Many fictional detectives, however different their eccentric personalities, share an interest in plants. These include Brother Cadfael of Edith Pargeter’s The Cadfael Chronicles, a globetrotting monk who, between solving medieval crimes, can be found inside his monastery’s herb garden, as well as China Bayles, protagonist of Susan Wittig Albert’s 2018 novel Queen Anne’s Lace; Bayles is a burned-out attorney who quits the courtroom to open her own spice store. Then there is Nero Wolfe, the New York City private eye dreamt up by Rex Stout, who in between cases (chronicled in 47 books so far) can be found nursing orchids on the roof of his brownstone.

The first fictional detective with a green thumb, McDowell writes, was Wilkie Collins’s Sergeant Cuff. First appearing in the 1868 novel The Moonstone, which “legitimized detective fiction in the English language,” the sergeant’s rough exterior hides a tender affection for roses. Joining the ranks in 1927 is Christie’s Miss Jane Marple, the Sherlock Holmes of St. Mary Mead, an astute elderly lady who picks up on the latest rumors while pruning away in her Japanese garden.

Although Holmes, the most famous of famous detectives, doesn’t show any particular fondness for rare flowers (he prefers playing the violin and indulging in cocaine), he does have an expert knowledge of plant-based poisons—a quality McDowell traces to the author’s time as a medical student; one of Arthur Conan Doyle’s first pieces of writing was a research paper on the toxicity of Carolina jasmine, which he tested on himself.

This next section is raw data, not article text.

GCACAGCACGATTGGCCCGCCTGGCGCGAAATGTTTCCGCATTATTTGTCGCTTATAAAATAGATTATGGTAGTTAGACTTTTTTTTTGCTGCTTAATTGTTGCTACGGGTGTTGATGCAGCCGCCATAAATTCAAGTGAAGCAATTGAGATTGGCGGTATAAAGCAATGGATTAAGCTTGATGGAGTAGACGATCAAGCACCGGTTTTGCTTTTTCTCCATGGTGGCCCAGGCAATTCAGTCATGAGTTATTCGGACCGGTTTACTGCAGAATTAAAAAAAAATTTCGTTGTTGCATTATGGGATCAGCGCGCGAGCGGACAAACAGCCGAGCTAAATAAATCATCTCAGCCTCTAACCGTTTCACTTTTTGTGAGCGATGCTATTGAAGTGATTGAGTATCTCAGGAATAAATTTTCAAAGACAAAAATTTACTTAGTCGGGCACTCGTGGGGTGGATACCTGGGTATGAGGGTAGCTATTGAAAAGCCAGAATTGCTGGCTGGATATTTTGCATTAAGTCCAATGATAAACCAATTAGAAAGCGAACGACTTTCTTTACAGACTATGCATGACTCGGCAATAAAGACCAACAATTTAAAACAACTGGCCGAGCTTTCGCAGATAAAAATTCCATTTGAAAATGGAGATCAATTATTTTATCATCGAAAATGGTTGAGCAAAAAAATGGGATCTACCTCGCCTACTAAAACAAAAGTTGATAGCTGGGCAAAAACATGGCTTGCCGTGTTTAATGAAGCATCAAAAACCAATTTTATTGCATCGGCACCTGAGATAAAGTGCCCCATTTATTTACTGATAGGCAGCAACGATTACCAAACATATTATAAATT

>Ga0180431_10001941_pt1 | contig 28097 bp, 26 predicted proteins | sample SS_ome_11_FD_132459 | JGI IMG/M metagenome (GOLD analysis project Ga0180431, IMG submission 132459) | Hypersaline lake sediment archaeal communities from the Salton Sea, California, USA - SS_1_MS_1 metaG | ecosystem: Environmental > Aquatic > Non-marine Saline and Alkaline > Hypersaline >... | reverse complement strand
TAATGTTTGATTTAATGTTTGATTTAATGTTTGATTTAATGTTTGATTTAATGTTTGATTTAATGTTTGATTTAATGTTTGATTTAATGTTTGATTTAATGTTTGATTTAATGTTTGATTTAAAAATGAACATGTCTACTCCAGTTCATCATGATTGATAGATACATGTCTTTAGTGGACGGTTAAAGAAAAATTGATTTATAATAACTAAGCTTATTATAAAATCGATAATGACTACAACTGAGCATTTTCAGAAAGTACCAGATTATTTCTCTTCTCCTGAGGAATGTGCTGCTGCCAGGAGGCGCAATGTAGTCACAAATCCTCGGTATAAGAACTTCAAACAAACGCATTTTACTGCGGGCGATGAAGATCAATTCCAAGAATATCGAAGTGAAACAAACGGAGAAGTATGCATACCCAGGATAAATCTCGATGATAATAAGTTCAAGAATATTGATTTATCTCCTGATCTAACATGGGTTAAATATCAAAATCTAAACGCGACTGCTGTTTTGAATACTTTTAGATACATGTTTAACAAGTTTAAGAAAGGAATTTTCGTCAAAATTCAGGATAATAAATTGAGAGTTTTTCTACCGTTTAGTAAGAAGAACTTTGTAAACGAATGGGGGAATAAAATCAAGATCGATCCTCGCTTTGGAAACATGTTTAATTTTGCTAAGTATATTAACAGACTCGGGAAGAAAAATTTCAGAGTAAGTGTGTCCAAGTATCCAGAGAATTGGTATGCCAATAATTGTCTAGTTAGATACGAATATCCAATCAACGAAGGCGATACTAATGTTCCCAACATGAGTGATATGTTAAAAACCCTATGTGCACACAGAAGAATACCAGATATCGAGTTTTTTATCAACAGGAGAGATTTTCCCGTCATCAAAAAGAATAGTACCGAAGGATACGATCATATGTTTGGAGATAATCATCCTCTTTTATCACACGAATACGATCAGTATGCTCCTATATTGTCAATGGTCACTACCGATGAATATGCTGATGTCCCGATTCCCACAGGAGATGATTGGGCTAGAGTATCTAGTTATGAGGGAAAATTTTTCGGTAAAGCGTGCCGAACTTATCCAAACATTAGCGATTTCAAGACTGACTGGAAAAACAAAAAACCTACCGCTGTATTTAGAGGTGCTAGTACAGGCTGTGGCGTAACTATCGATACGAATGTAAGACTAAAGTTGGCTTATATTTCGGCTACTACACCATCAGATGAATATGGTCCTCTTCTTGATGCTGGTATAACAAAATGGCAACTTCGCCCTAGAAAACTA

Gardens are especially commonplace in murder mysteries involving poison. Poison makes for great whodunits, not least because it establishes a degree of separation between the killer and the crime, and each writer has their personal favorite. While some prefer strychnine (as Christie did in her debut, The Mysterious Affair at Styles), others go for hemlock (see Elizabeth George’s Missing Joseph), while still others settle on more obscure poisonous plants like Yew, Foxglove, Castor Bean, and Monkshood.

In addition to poisons, gardens provide a host of inconspicuous tools to both commit a murder and cover it up. When, in Marion Chesney’s 1994 novel The Potted Gardener, a horticultural vandal graduates from dahlias and koi to stalking human targets, weed killer becomes the weapon of choice. Another book worth mentioning here is Ann Ripley’s 1971 hit Mulch, where severed body parts are found stuffed inside big, brown leaf bags.

* * *

Perhaps gardens feature so prominently in murder mysteries due to the many ominous cultural connotations associated with them. Before early twentieth-century progressives began promoting parks and gardens to improve the living standards of the working poor, they were symbols of wealth and decadence. As the industrial historian S. Martin Gaskell writes in an article titled “Gardens for the Working Class: Victorian Practical Pleasure,” the word “garden” denoted

on the one hand, something that was the personal and private preserve of the upper classes, whether in immediate proximity to the great house or in locked London square, or, on the other, a place of gratification and amusement, frequently associated with a drinking establishment, nearly always a scene of dissipation, and more than usually of ill-repute.